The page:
It is not surprising, then, that the Georgia AFL-CIO backed a Democrat, Senator Jen Jordan, in the upcoming Attorney General election.

Beth Allen, a CWA spokeswoman, said Apple was “running an anti-union campaign.” She said the company is holding “mandatory” meetings to tell workers why they shouldn’t join a union. According to a memo from Jennifer Abruzzo, general counsel of the National Labor Relations Board, these meetings with captive audiences constitute a violation of labor law.

This is where someone like Jordan, a Democrat, could step in as the state’s chief police officer and take a closer look at these mandatory meetings. Chris Carr, the incumbent she would challenge if he survives the May 24 GOP primary, would likely never do such a thing.

In addition, Biden is pushing for the PRO Act, or protection of the right to organize. The PRO Act would repeal the right to work in 27 states. Georgian US Senators Jon Ossoff and Raphael Warnock support the PRO Act.

Conservatives stress that the right to work is a key reason national and international companies are flocking to the South. Thomas J. Holmes of the University of Minnesota and the Federal Reserve Bank of Minneapolis wrote a widely circulated paper in 1998 stating that “when you cross a state line from a hostile state ( No right-to-work laws) to a pro-business state (right-to-work laws in place).

But that was at a time when manufacturing was gaining a foothold in the economy. Critics claim that companies in states like Georgia, Alabama and South Carolina are coming because of the huge tax incentives on offer, not right-to-work laws.

And according to the Organization for Economic Co-operation and Development, nine quality-of-life measures were used to rank the 50 states, and eight of the ten worst states on quality of life are right-to-work, while eight of the top 10 are not.

The tight labor market, with an unemployment rate of 3.6% (the lowest in 50 years for all but two months) could help, but also hamper, unionisation. Companies have had to raise wages and benefits to attract workers, which some argue reduces the need for a union. At the same time, workers have a rising power and are beginning to voice concerns about their rising status.

Allen, the CWA spokeswoman, said Apple workers at the Cumberland Mall are rallying more than any other reason for issues related to the pandemic-created union shadow.

“Apple retail associates have turned up in person during the pandemic, putting their health and well-being at risk,” Allen said in an email. “The company’s employees were now able to work from home and had more say in their general working conditions.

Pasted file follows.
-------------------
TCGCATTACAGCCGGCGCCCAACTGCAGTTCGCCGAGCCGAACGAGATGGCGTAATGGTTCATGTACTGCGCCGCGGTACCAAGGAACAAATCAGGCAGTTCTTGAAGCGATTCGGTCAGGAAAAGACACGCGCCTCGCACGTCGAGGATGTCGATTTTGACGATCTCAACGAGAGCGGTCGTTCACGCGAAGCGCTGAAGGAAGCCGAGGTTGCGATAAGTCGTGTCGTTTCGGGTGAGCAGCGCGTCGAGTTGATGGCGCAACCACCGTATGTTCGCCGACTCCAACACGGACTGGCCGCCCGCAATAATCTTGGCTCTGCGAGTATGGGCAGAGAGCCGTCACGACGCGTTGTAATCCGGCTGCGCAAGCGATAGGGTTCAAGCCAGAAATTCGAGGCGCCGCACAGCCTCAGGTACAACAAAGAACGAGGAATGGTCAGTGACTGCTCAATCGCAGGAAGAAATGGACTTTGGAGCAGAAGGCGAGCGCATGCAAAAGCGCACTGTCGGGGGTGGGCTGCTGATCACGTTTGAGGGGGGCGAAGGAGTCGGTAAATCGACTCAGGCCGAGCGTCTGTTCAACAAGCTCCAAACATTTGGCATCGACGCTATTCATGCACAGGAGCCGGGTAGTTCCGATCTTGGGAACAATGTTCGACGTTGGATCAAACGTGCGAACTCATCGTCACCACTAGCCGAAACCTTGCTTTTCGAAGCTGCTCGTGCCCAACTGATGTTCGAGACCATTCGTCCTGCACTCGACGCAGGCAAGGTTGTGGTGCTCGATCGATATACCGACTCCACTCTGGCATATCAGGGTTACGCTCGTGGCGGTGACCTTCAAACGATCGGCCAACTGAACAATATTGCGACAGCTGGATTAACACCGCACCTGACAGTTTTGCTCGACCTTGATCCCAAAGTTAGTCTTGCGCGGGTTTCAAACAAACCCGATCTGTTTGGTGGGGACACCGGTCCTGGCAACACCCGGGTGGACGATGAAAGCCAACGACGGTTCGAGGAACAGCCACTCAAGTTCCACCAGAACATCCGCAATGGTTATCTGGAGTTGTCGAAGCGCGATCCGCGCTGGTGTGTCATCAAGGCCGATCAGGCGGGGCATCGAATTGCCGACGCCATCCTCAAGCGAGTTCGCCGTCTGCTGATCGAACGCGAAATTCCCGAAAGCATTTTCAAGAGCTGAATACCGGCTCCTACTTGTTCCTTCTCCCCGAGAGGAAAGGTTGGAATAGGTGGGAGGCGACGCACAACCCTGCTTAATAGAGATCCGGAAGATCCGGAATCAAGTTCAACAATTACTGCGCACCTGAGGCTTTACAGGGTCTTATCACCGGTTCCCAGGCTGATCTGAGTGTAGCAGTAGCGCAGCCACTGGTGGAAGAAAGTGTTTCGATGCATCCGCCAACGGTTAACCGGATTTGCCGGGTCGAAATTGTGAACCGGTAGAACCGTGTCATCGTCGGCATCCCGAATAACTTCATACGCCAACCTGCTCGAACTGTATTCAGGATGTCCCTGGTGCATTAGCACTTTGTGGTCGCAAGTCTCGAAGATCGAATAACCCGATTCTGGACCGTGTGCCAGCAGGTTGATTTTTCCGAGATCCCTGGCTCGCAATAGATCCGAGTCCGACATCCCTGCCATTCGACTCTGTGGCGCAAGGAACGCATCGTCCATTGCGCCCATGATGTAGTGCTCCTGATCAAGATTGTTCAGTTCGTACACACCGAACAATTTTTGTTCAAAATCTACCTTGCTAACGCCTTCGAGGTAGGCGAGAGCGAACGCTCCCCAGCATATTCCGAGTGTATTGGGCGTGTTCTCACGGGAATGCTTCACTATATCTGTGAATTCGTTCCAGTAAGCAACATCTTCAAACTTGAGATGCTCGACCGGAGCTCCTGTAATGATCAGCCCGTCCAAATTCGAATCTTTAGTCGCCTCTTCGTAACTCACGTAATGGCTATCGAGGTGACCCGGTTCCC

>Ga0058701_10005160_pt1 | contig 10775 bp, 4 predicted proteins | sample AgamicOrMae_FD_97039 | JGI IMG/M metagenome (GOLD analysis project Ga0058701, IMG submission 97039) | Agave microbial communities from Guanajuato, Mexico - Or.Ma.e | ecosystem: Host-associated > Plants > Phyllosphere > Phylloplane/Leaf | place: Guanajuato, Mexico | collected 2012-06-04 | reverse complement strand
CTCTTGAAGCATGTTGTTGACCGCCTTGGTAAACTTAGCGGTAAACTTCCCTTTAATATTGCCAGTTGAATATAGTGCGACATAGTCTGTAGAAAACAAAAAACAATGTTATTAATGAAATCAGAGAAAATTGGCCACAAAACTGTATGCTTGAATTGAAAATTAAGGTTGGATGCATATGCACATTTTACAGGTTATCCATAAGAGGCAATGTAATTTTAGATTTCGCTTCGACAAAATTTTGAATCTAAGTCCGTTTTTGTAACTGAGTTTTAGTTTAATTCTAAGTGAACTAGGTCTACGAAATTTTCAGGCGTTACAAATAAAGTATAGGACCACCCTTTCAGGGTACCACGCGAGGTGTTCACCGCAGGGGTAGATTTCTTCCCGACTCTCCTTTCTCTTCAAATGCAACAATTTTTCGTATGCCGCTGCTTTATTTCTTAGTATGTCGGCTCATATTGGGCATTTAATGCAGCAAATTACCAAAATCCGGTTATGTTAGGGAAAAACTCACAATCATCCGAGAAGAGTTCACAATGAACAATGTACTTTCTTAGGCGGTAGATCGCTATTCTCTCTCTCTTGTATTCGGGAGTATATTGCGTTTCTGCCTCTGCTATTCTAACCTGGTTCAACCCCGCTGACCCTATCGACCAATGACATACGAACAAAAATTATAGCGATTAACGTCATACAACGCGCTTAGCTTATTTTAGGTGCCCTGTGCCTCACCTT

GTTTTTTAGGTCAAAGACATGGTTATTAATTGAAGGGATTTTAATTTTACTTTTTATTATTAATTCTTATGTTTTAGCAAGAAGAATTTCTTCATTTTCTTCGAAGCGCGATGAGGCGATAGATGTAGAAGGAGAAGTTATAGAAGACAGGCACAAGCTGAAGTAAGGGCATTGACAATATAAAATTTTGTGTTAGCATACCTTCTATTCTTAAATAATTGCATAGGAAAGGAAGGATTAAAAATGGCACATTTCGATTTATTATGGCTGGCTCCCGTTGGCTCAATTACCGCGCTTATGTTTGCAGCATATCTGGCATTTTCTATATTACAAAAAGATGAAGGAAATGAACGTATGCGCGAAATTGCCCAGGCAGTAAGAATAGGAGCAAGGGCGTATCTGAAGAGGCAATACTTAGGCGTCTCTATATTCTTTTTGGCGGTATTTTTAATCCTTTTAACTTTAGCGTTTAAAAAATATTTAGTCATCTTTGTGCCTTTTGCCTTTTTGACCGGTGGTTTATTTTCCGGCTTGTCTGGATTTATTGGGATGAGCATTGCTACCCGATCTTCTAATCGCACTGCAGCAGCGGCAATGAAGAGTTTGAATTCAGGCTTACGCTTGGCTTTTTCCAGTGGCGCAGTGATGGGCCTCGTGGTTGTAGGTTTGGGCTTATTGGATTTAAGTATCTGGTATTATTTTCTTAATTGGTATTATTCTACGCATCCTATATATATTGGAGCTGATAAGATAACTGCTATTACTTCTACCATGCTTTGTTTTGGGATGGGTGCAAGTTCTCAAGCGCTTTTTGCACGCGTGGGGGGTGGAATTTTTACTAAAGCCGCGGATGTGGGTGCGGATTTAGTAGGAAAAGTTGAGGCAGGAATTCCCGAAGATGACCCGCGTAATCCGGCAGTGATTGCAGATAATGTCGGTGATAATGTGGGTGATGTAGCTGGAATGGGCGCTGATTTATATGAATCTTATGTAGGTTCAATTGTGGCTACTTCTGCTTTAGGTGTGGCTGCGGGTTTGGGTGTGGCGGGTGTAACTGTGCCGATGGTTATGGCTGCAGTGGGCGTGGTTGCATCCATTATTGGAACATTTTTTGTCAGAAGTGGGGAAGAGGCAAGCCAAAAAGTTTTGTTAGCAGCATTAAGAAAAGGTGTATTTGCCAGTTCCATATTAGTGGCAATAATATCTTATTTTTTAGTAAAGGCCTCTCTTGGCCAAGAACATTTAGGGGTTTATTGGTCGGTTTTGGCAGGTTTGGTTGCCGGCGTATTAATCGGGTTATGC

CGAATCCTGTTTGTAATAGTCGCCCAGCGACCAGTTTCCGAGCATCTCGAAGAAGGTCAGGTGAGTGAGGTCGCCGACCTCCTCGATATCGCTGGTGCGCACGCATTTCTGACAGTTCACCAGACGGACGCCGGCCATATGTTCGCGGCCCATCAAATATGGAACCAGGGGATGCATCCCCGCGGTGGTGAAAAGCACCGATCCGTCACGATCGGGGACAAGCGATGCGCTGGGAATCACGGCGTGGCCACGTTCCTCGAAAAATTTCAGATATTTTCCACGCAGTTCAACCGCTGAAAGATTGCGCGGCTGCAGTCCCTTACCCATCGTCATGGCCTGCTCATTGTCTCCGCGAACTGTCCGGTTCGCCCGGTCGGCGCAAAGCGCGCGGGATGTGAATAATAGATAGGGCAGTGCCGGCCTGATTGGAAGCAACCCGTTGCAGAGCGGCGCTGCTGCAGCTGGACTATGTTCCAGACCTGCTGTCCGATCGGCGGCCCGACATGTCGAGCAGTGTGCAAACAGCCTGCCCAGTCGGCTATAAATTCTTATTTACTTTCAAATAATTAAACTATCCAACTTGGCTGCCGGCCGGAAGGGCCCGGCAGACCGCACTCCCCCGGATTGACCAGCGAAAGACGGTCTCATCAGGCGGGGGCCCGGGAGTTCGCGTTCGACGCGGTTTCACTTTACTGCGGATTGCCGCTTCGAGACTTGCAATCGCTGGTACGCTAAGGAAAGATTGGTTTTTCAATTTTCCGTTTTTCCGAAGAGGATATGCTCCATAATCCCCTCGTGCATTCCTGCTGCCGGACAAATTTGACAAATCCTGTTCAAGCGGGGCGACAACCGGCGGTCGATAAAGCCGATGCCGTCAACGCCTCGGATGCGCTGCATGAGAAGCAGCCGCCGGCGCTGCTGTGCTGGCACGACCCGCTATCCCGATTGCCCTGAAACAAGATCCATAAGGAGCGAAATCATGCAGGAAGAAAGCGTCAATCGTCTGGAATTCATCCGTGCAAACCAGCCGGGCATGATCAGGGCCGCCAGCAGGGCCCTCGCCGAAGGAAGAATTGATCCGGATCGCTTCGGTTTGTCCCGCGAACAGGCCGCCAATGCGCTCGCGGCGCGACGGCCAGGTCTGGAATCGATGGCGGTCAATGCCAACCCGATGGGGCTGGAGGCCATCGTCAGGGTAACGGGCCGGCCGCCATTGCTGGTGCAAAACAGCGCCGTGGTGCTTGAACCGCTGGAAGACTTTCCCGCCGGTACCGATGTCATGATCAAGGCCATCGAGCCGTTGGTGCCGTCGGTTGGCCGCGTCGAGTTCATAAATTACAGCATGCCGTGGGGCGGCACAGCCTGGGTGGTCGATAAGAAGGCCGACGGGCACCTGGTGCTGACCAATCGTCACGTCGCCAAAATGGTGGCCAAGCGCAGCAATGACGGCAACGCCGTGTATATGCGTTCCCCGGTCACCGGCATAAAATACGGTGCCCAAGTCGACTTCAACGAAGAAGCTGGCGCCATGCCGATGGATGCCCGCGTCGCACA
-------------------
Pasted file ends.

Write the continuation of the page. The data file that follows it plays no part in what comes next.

“Workers want the kind of workplace voice and lasting change in working conditions that they can achieve by joining a union and bargaining for a collective agreement.”

According to the CWA, the union movement includes Apple salespeople, technicians, creatives and operations specialists. As of April 20, 70% of the more than 100 eligible workers had signed union authorization cards.

Speaking through the CWA media office, Derrick Bowles, Apple Genius worker and Cumberland Mall union member, said: “Some of us have been here for many years and we don’t think you stay in a place that you don’t love. Apple is a deeply positive place to work, but we know the company can do better to live up to its ideals, so we look forward to working with our colleagues to bring Apple to the negotiating table and make this an even better place to work .”

Less than a mile from the Apple Store at Cumberland Mall, at the Atlanta Braves clubhouse in Truist Park, shortstop Dansby Swanson spoke about what makes the Major League Baseball Players Association the strongest union in all sports. A month after players returned to work this spring after being locked out by owners, Swanson said the key to the players union’s success is to pour the opinions of 1,500 players into one funnel and have one vote to come out the other end. There are certainly several opinions, he said, but one vote.

It was words of caution for retail workers. Don’t force opinions at each other’s throats to reach a collective agreement.

“Unanimous thinking is dangerous, and I think the more you put all those opinions together and come out with one voice, the more important it is to just have unanimous consensus,” Swanson said. “I feel there is such a beauty and freedom of thought and expression in the people and I feel our union is doing such a good job of taking in the opinions of 1,500 men and being able to be to bundle them into one voice. We all put our feelings aside at the end of the day and stand up for one another.”

Ultimately, however, a unified voice from a union cannot match the unified opposition of conservative voters and the lawmakers they represent.